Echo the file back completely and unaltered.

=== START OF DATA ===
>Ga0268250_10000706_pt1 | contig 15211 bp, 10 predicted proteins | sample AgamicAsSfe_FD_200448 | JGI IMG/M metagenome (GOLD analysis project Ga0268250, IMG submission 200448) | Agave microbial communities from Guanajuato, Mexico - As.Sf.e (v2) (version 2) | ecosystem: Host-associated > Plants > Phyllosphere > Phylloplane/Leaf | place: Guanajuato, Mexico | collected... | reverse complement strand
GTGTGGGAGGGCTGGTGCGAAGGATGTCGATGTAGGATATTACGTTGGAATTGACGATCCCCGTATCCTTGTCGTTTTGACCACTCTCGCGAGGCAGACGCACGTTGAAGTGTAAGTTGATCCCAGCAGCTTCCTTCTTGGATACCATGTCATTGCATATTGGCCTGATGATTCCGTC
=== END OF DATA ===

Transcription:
>Ga0268250_10000706_pt1 | contig 15211 bp, 10 predicted proteins | sample AgamicAsSfe_FD_200448 | JGI IMG/M metagenome (GOLD analysis project Ga0268250, IMG submission 200448) | Agave microbial communities from Guanajuato, Mexico - As.Sf.e (v2) (version 2) | ecosystem: Host-associated > Plants > Phyllosphere > Phylloplane/Leaf | place: Guanajuato, Mexico | collected... | reverse complement strand
GTGTGGGAGGGCTGGTGCGAAGGATGTCGATGTAGGATATTACGTTGGAATTGACGATCCCCGTATCCTTGTCGTTTTGACCACTCTCGCGAGGCAGACGCACGTTGAAGTGTAAGTTGATCCCAGCAGCTTCCTTCTTGGATACCATGTCATTGCATATTGGCCTGATGATTCCGTC